Father’s Day

611

Sara, Kevin and Katelynn in New Braunfels

Walk with me, Daddy

Walk along side me,
Daddy and hold my little hand.
I have so many things to learn that
I don’t yet understand.

Teach me things to keep me safe
from the dangers everyday.
Show me how to do my best
at home, at school, at play.

Every child needs a gentle hand
to guide them as they grow.
So walk along side me, Daddy.
We have a long way to go.

Author unknown

The Last Day of School

Today is the Last Day of School for Katelynn and Sara. Here is a funny poem I found online:

588

From the book “What I Did on My Summer Vacation”/Illustrated by Stephen Carpenter

The Last Day of School

Summer vacation is starting today.
The teachers are shouting out, “Hip, hip, hooray!”
Our grumpy old principal grins ear to ear
and runs down the hall shouting, “Summer is here!”
The buses come early. (They’re usually late.)
The teachers say, “Hurry up! Pack up! Don’t wait!”
The school bell is ringing. There’s no time to chat.
The whole school is emptied in one second flat.
Everyone’s happy. Our spirits are flying
Except for our parents – they are sulking and crying.

by Robert Pottle

Swan Poem

531

Mute Swan at Josey Ranch Lake

The Swan

Snow white wings flutter,
Shimmering in bright light.
Her body glides gracefully –
A beautiful sight.

The water smooth as glass,
Crystal clear and cool.
Oblivious to the world outside,
She reigns her stately pool.

She spreads her angelic wings,
On misty morning dew,
Then flies away without a sound,
Beyond the sky of blue.

by Sharon K. Shubert

A Sweet Pea Flower Poem

483

Sweet Pea Blossom (Lathyrus odoratus)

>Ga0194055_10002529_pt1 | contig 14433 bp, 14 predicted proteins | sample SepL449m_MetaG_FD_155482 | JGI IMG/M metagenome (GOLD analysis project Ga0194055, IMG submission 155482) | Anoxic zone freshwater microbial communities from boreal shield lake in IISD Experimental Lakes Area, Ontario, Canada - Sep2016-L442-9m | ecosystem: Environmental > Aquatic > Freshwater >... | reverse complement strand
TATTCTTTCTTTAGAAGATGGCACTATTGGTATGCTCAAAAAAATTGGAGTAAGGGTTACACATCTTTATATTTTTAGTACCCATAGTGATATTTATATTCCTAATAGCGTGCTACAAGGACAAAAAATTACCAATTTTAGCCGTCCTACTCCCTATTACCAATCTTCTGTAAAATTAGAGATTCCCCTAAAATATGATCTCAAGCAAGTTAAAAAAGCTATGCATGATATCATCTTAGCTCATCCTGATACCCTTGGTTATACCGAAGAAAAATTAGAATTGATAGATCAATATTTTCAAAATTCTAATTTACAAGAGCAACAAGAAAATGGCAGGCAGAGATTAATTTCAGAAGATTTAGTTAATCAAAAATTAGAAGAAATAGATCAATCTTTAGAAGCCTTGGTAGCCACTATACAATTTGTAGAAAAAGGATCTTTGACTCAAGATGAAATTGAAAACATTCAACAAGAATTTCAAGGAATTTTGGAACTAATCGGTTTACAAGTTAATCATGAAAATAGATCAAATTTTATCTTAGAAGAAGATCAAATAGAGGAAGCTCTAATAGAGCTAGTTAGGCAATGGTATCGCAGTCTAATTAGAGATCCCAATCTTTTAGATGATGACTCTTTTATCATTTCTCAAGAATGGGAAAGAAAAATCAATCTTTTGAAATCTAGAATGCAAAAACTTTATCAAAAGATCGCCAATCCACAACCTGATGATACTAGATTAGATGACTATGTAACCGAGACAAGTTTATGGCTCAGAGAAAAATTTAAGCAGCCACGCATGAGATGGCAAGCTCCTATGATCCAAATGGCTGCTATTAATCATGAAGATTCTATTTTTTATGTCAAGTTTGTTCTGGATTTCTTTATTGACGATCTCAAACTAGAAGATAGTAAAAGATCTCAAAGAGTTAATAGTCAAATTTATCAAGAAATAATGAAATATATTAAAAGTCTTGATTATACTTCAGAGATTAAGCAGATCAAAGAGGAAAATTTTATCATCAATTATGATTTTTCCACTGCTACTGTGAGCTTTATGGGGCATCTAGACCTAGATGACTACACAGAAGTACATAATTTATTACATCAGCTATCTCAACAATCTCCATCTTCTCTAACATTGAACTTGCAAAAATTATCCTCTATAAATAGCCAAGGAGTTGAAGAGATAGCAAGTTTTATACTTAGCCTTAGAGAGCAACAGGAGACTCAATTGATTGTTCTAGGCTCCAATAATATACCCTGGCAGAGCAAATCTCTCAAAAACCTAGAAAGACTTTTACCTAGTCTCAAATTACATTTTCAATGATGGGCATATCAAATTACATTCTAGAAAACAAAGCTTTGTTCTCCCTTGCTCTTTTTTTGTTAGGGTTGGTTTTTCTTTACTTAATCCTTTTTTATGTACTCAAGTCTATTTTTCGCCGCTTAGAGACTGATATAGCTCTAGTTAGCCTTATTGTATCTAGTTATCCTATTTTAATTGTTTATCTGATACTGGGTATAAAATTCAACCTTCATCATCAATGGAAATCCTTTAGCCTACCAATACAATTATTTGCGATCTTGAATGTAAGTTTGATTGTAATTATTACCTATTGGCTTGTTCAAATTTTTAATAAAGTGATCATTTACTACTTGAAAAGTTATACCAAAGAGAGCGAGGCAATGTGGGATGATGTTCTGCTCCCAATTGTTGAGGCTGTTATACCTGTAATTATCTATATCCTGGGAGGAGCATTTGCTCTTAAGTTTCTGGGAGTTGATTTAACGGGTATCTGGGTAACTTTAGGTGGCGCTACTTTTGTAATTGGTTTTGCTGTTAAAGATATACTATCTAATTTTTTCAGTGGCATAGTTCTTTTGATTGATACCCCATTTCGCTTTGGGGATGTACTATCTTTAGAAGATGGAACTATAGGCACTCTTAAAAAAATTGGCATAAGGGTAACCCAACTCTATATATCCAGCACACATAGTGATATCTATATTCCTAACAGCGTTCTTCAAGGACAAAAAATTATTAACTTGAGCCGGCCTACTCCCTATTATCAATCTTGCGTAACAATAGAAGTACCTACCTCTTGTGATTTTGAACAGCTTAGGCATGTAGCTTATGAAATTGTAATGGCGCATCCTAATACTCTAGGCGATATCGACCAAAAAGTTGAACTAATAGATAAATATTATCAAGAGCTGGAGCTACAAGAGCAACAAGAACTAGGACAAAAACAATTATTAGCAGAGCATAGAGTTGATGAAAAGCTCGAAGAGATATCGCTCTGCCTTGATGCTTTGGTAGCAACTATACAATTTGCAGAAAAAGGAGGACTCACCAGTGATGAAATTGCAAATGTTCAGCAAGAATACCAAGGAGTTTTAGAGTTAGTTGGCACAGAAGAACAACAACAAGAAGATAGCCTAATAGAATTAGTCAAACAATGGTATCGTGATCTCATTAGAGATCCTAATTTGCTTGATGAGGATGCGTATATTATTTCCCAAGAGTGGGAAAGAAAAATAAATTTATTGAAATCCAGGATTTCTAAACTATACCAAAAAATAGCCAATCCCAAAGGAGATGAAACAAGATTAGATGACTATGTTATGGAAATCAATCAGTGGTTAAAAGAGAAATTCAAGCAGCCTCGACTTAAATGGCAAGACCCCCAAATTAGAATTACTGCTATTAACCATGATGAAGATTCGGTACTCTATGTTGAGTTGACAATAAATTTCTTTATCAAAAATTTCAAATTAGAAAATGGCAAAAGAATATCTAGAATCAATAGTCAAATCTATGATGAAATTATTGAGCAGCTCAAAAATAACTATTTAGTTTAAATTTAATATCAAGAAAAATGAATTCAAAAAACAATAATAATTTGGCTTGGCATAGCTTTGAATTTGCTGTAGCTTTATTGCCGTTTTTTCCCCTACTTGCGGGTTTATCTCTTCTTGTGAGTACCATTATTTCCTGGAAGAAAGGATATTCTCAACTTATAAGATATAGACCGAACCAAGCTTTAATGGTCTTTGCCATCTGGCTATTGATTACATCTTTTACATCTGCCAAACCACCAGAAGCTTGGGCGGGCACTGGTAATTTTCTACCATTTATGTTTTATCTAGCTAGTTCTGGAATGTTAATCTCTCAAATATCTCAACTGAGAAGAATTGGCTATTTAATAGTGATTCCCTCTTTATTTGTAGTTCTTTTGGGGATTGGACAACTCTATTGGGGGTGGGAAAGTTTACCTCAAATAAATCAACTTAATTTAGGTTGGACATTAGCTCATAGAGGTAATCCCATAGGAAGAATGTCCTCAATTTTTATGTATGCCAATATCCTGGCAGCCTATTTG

Sweet Peas

By helpful fingers taught to twine
Around its trellis, grew
A delicate and dainty vine;
The bursting bud, its blossom sign,
Inlaid with honeyed-dew.

Developing by every art
To floriculture known,
From tares exempt, and kept apart,
Careful, as if in some fond heart
Its legume germs were sown.

So thriving, not for me alone
Its beauty and perfume–
Ah, no, to rich perfection grown
By flower mission loved and known
In many a darkened room.

And once in strange and solemn place,
Mid weeping uncontrolled,
Upon the crushed and snowy lace
I saw them scattered ’round a face
All pallid, still, and cold.

Oh, some may choose, as gaudy shows,
Those saucy sprigs of pride
The peony, the red, red rose;
But give to me the flower that grows
Petite and pansy-eyed.

Thus, meditation on Sweet Peas
Impels the ardent thought,
Would maidens all were more like these,
With modesty–that true heartsease–
Tying the lover’s knot.

by Hattie Howard

Great Blue Heron Poem

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Great Blue Heron at Lewisville Lake

Heron In Moonlight

Full moon shining on a highway of bright sand
luminescent waves gently lapping land.

A slender shadow scarcely visible stands poised to spear
the unknowing crab or fish should one venture near.

Approaching with respectful affection
this phantom hunter melts into dune shadows evading detection.

Backing away this solitary wonder turns to the water break;
waiting for a second take to encounter and kill
sustenance from an elusive sea that gives at will.

by Sue Wolfe

Beltane Poem

444

Blessed Beltane!

Beltane

May day brings a startling sight
Lambs all giddy, skip with delight
Bees are buzzing around the flower
Bunnies hopping in and out the bower

The God and Goddess now are one
the time for mating has now come
The days grow longer, a shorter night
Time to bask in the Sun King’s light

Join in the fun, dance and sing
Forget the cares that worries bring
Now is the time to leap the fire
And attain what you truly desire

Wicker men are set up high
Burnt to send wishes to the sky
May Queens paraded through the town
White hawthorn flower adom the gown

Dancing round the maypole faster
Children prone, in fits of laughter
Ribbons of red and of white
Symbolism of the sacred rite

Beltane brings the passion to grow
To reap the benefits of seeds we sow
Beltane blessings to each one
Blessings from the God of Sun

by Raven Willow Rune

“The Rabbit” Poem

388

Eastern Cottontail Rabbit

The Rabbit

Brown bunny sites inside his burrow
Till everything is still,
Then out he slips along the furrow,
Or up the grassy hill.

He nibbles all about the bushes,
Or sits to wash his face,
But at a sound he stamps, and rushes
At a surprising pace.

You see some little streaks and flashes,
A last sharp twink of white,
And down his hidy-hole he dashes
And disappears from sight.

by Edith King